In a speech in Sydney, Admiral Harry Harris, head of the U.S. Pacific Command said that the U.S. has called on China to respect the findings of the arbitration court in The Hague, But Beijing continues to act in an "aggressive" manner, to which the United States stands ready to respond. “We will not allow a shared domain to be closed down unilaterally no matter how many bases are built on artificial features in the South China Sea," he said. "We will cooperate when we can but we will be ready to confront when we must." "The U.S. fought its first war following our independence to ensure freedom of navigation," he added. "This is an enduring principle and one of the reasons our forces stand ready to fight tonight."
In a statement on December 16, Pentagon Press Secretary Peter Cook said: “Using appropriate government-to-government channels, the Department of Defense has called upon China to immediately return an unmanned underwater vehicle (UUV) that China unlawfully seized on Dec. 15 in the South China Sea while it was being recovered by a U.S. Navy oceanographic survey ship. The UUV is a sovereign immune vessel of the United States. We call upon China to return our UUV immediately, and to comply with all of its obligations under international law.” On December 19, Peter Cook noted: “the People's Liberation Army-Navy vessel 510 returned a U.S. Navy Ocean Glider Unmanned Underwater Vehicle (UUV) to the United States. The U.S. remains committed to upholding the accepted principles and norms of international law and freedom of navigation and overflight and will continue to fly, sail, and operate in the South China Sea wherever international law allows, in the same way that we operate everywhere else around the world.”
In a statement sent to Fairfax Media, Australia’s Foreign Minister Julie Bishop stressed: “"The building of artificial islands and the possible militarisation is creating an environment of tension and mistrust between claimants and other regional states. We urge claimants to refrain from coercive behaviour and unilateral actions designed to change the status quo in disputed areas.” "This is not in the interest of any state and will lead to reputation and other costs for claimants engaging in such behavior,” she added.
Vietnamese officials underlined the importance of border and territorial issues to relations between Vietnam and China at the two countries’ governmental-level negotiation on border and territory in Beijing, China, on December 12-13. The Vietnamese delegation was led by Deputy Foreign Minister Le Hoai Trung, head of the National Boundary Commission, while the Chinese side was headed by Trung’s counterpart Liu Zhenmin. The proper settlement of border and territorial issues will be an important foundation for enhancing the countries’ relations, Trung said, reiterating Vietnam’s consistent policy on border and territorial matters, including sea-related issues. He also voiced concerns about recent complex developments in the South China Sea.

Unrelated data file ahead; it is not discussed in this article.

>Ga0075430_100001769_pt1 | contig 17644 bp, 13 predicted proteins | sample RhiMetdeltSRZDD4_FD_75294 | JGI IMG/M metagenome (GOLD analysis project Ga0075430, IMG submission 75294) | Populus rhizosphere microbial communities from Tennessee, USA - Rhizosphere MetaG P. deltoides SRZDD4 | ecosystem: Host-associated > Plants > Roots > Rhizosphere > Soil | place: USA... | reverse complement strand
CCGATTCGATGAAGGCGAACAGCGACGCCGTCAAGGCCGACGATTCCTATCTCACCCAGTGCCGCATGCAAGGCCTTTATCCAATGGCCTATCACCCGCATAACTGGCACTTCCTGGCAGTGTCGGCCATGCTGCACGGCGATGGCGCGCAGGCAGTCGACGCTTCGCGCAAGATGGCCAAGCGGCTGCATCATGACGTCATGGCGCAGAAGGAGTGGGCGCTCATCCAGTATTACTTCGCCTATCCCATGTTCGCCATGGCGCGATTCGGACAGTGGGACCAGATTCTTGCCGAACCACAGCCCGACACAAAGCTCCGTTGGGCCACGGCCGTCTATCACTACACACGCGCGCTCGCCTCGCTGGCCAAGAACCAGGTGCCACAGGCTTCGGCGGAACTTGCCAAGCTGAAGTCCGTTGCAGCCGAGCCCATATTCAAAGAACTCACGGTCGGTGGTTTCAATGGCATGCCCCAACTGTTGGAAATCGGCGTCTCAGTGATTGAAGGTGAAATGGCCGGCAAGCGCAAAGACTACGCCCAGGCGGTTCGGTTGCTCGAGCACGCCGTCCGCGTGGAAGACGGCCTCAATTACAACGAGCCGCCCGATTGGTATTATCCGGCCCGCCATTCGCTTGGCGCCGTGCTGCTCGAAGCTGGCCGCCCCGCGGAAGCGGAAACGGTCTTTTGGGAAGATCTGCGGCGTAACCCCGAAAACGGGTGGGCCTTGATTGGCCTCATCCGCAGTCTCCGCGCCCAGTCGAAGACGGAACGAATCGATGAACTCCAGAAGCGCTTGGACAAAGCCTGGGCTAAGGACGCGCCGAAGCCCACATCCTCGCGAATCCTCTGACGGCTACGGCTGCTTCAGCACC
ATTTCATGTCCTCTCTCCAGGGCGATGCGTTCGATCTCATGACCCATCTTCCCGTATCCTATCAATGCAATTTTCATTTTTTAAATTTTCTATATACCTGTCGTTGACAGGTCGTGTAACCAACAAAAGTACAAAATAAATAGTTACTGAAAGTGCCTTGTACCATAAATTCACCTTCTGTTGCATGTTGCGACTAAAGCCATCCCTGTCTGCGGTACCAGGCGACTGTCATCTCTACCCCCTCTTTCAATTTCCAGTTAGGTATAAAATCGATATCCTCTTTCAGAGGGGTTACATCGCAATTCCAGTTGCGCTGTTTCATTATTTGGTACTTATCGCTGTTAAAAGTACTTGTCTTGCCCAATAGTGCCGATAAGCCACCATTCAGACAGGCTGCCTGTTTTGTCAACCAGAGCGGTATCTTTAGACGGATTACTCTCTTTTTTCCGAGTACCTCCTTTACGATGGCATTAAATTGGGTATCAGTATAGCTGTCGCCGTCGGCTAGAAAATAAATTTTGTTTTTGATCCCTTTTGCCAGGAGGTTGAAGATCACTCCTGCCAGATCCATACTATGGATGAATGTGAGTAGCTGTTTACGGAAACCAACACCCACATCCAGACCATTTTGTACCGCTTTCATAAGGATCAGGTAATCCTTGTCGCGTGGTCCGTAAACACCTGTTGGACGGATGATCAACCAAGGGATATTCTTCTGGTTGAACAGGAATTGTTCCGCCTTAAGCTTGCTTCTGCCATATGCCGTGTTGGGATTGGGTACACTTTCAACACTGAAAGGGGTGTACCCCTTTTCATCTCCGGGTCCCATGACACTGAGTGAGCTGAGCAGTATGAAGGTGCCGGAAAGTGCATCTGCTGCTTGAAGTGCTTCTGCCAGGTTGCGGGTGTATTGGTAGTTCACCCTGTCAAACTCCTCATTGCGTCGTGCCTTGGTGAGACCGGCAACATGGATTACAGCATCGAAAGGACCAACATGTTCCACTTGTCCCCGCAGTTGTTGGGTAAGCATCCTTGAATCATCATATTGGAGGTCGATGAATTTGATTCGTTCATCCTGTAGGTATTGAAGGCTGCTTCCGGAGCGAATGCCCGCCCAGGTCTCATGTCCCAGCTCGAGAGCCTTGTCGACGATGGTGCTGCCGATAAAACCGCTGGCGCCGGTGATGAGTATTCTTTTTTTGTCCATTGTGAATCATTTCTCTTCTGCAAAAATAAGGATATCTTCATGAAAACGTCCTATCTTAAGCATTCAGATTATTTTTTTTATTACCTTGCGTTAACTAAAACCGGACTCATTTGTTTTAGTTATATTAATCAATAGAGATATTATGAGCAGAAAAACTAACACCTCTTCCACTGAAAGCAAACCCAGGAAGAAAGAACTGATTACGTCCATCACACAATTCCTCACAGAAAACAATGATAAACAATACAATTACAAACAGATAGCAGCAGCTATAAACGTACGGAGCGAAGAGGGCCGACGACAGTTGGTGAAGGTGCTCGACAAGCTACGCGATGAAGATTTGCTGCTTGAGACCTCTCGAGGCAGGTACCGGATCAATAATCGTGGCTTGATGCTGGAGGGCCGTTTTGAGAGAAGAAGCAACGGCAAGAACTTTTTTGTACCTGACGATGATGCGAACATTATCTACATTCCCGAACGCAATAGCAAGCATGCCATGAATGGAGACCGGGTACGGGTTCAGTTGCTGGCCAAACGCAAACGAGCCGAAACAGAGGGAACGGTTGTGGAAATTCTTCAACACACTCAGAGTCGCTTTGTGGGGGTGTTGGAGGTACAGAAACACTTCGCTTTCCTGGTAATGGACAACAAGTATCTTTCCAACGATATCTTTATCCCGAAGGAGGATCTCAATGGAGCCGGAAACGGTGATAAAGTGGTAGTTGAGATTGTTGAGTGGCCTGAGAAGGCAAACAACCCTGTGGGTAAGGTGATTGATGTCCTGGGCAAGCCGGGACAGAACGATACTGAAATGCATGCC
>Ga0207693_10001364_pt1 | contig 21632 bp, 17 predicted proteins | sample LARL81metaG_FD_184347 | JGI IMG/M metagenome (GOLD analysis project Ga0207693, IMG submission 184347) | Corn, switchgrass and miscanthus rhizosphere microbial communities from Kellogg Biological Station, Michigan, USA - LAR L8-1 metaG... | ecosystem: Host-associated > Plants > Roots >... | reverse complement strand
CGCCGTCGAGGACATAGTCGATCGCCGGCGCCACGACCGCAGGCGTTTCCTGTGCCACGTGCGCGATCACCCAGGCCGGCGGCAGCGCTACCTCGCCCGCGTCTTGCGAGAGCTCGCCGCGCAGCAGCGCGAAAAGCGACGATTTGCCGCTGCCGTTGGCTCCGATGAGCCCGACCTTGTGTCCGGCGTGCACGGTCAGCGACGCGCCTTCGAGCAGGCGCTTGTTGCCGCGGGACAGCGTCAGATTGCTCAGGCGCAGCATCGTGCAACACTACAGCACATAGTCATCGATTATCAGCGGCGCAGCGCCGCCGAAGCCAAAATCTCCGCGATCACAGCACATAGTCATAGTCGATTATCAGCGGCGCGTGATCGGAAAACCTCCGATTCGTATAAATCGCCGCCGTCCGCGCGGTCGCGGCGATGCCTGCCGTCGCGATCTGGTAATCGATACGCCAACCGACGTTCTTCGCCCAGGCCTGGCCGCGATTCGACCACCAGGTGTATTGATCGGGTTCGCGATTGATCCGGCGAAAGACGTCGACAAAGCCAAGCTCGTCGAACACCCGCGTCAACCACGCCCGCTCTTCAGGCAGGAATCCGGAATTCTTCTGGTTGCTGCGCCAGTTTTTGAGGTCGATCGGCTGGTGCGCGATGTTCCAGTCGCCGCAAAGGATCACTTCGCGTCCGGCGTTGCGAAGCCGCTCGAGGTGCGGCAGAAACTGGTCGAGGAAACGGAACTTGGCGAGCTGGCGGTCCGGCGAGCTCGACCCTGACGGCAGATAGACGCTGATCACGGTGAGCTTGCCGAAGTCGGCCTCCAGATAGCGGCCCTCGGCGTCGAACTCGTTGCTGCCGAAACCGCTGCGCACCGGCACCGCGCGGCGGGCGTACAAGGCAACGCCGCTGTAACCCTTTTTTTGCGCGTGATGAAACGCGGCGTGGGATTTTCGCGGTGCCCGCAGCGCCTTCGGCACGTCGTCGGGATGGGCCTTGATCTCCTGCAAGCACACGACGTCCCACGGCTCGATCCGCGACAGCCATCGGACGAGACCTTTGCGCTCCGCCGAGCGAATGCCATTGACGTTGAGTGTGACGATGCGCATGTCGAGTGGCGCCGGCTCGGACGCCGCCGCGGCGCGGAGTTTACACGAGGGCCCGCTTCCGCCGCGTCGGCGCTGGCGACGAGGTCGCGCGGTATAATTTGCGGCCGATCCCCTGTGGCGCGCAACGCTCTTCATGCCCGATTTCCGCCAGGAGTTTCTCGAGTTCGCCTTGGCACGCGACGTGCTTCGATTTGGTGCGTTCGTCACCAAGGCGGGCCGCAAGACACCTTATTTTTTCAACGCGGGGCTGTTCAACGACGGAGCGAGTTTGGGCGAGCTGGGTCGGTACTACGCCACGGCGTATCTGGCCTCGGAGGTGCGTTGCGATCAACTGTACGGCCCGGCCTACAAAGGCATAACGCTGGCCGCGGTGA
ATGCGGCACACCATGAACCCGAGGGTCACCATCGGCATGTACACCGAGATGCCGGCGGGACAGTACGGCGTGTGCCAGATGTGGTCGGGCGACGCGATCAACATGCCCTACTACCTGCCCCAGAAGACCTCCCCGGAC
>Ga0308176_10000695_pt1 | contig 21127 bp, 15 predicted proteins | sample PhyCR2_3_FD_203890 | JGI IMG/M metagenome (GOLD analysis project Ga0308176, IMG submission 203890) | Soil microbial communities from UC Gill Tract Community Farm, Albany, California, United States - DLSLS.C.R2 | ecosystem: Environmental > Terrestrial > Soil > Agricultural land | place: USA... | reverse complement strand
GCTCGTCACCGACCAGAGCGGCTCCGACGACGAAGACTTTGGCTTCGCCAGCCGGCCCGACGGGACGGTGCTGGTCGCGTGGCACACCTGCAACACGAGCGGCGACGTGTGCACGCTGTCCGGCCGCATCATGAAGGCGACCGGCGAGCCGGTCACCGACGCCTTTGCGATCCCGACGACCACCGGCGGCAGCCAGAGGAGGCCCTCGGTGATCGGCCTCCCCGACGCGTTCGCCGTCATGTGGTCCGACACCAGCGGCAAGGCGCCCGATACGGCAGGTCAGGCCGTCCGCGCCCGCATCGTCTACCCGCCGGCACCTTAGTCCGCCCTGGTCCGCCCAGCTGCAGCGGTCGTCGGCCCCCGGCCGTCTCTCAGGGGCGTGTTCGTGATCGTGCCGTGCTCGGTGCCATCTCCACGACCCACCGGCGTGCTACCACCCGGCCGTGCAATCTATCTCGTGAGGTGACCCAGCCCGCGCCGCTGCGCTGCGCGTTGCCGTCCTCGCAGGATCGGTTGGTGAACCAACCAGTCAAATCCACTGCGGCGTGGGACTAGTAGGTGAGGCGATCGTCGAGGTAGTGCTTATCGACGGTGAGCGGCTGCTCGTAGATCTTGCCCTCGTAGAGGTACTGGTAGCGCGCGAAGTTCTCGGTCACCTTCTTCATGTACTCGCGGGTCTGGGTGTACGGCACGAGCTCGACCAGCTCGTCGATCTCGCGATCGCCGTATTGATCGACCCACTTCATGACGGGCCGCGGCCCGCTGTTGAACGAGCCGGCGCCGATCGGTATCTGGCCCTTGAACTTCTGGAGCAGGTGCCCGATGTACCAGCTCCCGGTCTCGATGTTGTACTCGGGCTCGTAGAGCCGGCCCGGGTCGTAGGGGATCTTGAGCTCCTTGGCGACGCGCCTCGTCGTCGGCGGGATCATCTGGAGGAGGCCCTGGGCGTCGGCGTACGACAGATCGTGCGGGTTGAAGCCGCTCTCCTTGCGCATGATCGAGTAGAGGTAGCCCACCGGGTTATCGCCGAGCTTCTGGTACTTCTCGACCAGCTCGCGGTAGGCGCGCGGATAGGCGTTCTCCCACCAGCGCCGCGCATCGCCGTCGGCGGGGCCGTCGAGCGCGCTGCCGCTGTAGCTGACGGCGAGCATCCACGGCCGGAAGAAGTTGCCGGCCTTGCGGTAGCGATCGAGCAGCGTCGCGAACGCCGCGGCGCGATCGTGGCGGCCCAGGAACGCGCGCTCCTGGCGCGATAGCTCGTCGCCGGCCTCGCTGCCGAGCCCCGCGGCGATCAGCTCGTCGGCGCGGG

Cambodian and Chinese armed forces on December 15 started a joint military drill at Kampong Speu province’s Army Institute which will last until next December 23. The exercise, code named Dragon Gold 2016, aims to enhance both countries’ humanitarian rescue efforts as well as disaster relief skills and will involve 97 Chinese army personnel and 280 of their Cambodian counterparts. This is the first military drill aimed specifically at humanitarian rescue and disaster relief operations conducted between Cambodia and China.
The Chinese and Philippine coast guards met for the first time on December 15 and agreed to move forward on maritime cooperation, officials said. The two-day meeting in Manila on establishing a Joint Coast Guard Committee (JCGC) came just days after new images showed China had apparently installed defensive weapons on artificial islands in the hotly contested South China Sea. In a joint statement, the coast guards said possible areas for cooperation included fighting drug trafficking and other maritime crimes, environmental protection and search and rescue.
India, Japan and the US are set to focus on "anti-submarine warfare" by deploying "different machines" during the next round of their marine wargames named the Malabar Exercise. The three countries will come together in the Indian Ocean for the 21st edition of the Malabar exercise - Malabar 2017, aiming for a "bigger" and "more complex" exercise than before. "We want to (use) different machines especially now that India flies the P8I (Poseidon). We fly the P8A," Commander of the US Seventh Fleet, Vice Admiral Joseph P Aucoin said. "I would like those two aircraft working together and to hunt submarines. So anti-submarine warfare is one area which I think would be very beneficial. So I am looking forward to that in Malabar," he told reporters here.